Medical report (victims of torture)

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According to the medical literature between 5 and 30% of all asylum seekers arriving in Western countries have undergone torture or other severe maltreatment. Often these experiences have a direct bearing on applications of asylum, both in providing a (the main) reason for fleeing one’s country of origin and in altering the applicant’s physical and mental health so that his chances of applying successfully are diminished.


Contents

The Aims of Medical Reports

Medical reports should be independent and neutral assessments. The aim is to help the court in assessing a claim for asylum. A report will

  • assess the account on medical plausibility (mechanism of injuries, healing, medical procedures etc.)
  • document all physical findings and assess whether these are consistent with an account of torture,
  • document innocent and unconnected findings together with the client's explanation for these
  • document psychological symptoms and signs and assess whether these are consistent with an account of torture
  • give advice whether any mental health problems could have or could interfere with performance in the asylum interview and/or appeal court

A formal conclusion whether a client was definitely submitted to incidents as alleged is under normal circumstances virtually impossible. When there are reasons to doubt the account or parts thereof, these will be highlighted and discussed. If there were serious discrepancies between account and the examination or other serious reasons to doubt the account of torture than no report should be issued.

The Lay-Out, Guarantee

Medical reports should follow a clear lay-out.

  • a short curriculum vitae of the examining doctor
  • declaration of objectivity,
  • an introduction,
  • the client's account (including general background, incidents of note, consequences of medical or psychological nature),
  • an examination (physical and psychological), assessment, and conclusions.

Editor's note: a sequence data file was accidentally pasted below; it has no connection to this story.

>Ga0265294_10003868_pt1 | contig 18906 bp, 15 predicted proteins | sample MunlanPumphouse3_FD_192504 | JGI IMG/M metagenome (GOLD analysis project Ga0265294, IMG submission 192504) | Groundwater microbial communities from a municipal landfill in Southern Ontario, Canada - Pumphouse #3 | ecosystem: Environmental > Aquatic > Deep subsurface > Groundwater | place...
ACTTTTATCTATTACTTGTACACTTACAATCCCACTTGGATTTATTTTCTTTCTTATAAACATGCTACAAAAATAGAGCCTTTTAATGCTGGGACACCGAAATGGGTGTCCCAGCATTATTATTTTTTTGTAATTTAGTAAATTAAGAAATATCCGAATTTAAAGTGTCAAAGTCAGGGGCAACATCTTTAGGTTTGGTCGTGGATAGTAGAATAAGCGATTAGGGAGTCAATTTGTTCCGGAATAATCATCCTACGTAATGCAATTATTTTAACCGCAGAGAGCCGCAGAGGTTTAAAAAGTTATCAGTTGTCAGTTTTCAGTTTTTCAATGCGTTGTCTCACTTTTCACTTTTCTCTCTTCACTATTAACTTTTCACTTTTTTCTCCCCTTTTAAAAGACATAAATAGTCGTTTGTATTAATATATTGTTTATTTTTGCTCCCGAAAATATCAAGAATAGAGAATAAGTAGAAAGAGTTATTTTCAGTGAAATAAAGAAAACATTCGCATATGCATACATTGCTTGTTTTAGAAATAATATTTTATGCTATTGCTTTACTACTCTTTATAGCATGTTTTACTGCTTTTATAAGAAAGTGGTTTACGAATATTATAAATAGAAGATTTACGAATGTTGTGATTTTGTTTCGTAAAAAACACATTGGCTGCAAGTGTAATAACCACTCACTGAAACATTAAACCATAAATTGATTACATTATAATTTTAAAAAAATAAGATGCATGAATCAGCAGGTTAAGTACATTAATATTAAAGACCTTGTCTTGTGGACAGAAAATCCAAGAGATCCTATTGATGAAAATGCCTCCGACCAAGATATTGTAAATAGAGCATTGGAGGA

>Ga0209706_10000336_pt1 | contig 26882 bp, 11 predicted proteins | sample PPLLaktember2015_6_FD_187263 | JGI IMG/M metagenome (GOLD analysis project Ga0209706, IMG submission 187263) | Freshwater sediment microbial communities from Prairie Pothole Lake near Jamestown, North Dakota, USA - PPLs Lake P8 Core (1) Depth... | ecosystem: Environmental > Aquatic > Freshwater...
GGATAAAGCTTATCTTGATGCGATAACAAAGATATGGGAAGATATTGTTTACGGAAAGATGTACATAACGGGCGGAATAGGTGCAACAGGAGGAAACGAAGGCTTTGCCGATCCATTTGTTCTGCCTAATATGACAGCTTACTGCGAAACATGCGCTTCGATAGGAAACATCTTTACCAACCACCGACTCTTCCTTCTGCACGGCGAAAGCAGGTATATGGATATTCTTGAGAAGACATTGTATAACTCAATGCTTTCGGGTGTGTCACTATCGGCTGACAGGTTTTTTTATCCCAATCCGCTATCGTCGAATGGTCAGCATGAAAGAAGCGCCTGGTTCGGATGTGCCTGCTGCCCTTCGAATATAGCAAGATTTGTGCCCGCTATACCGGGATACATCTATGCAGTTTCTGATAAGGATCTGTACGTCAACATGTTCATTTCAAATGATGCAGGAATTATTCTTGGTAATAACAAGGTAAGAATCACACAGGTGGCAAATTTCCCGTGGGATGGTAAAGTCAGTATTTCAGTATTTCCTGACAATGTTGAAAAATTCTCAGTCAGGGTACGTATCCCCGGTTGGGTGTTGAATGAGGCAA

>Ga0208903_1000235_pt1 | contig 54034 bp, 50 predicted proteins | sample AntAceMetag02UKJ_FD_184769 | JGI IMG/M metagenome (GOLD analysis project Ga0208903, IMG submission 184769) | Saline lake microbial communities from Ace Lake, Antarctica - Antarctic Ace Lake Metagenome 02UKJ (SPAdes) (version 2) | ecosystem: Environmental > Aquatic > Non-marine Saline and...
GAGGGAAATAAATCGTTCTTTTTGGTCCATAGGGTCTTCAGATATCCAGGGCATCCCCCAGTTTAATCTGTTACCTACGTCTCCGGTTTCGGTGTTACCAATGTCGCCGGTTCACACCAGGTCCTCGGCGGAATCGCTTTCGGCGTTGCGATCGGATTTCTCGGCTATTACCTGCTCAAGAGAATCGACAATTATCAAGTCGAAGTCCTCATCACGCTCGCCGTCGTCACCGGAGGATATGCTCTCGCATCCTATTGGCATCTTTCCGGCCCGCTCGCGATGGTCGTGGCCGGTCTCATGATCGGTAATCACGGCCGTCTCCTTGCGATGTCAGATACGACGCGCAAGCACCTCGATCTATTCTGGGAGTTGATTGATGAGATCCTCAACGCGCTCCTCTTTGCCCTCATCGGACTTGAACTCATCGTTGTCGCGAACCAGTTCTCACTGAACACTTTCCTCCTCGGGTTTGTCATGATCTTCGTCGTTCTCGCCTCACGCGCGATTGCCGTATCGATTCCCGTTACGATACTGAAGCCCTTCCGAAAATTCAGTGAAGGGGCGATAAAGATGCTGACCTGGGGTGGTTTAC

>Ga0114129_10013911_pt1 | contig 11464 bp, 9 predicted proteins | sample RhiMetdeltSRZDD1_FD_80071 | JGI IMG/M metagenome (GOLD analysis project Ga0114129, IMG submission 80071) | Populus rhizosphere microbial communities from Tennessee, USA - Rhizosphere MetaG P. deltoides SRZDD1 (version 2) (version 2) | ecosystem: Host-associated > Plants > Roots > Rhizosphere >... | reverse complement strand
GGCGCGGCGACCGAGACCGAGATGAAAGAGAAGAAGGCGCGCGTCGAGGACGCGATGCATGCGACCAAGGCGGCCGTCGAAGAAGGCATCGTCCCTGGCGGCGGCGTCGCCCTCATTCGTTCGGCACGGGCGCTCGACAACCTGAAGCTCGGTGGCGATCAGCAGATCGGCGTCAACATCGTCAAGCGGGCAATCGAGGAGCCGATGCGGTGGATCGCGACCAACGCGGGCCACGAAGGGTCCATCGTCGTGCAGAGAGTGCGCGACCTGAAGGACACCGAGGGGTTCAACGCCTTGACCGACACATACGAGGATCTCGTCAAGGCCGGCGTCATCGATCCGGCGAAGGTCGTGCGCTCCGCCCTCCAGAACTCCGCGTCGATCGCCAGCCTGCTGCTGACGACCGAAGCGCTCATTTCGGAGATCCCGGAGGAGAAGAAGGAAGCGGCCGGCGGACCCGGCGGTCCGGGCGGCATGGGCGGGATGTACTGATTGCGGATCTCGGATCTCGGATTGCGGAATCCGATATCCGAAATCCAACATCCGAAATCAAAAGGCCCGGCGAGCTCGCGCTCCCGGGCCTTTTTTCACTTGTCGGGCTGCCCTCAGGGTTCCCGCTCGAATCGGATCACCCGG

Possible additions include a review of GP notes (if available) and review of other material offered by the client or his solicitors.

It is important to note that

  • the client's account is an entirely subjective account, taken down as given, maybe edited of superfluous material, but not altered in its relevant content. It should not be understood as the doctor's opinion.
  • The examination is recorded in all findings, including findings of innocent, doubtful or contradictory nature. This part of the report is factual and objective.
  • The assessment included in description of certain findings is kept to a minimum of interpretative effort, stating simple age of a scar and whether ore not it is consistent with the account given
  • The conclusions and summary are the opinion of the examiner, reflecting his experience and the sum total of all findings.

This should be guaranteed by the examiner's signature.

Medical Plausibility

General Practitioners are well aware of the natural course of most common illnesses and injuries or know where to get the relevant information. Similarly they have a well rounded knowledge of the general treatment of most common conditions, including surgical treatments, without obviously being able to provide many of said treatments.

Based on this general medical knowledge doctors can assess a client's account for its medical plausibility. This is sometimes made difficult by the common misconceptions of lay people about medical procedures, general lack of knowledge of bodily functions et cetera.

Nevertheless it is often possible to classify an account relating to medical procedures, illness or healing process etc. as 'medically plausible' or not.

This information in turn will be used to make sense of the physical and psychological findings during examination.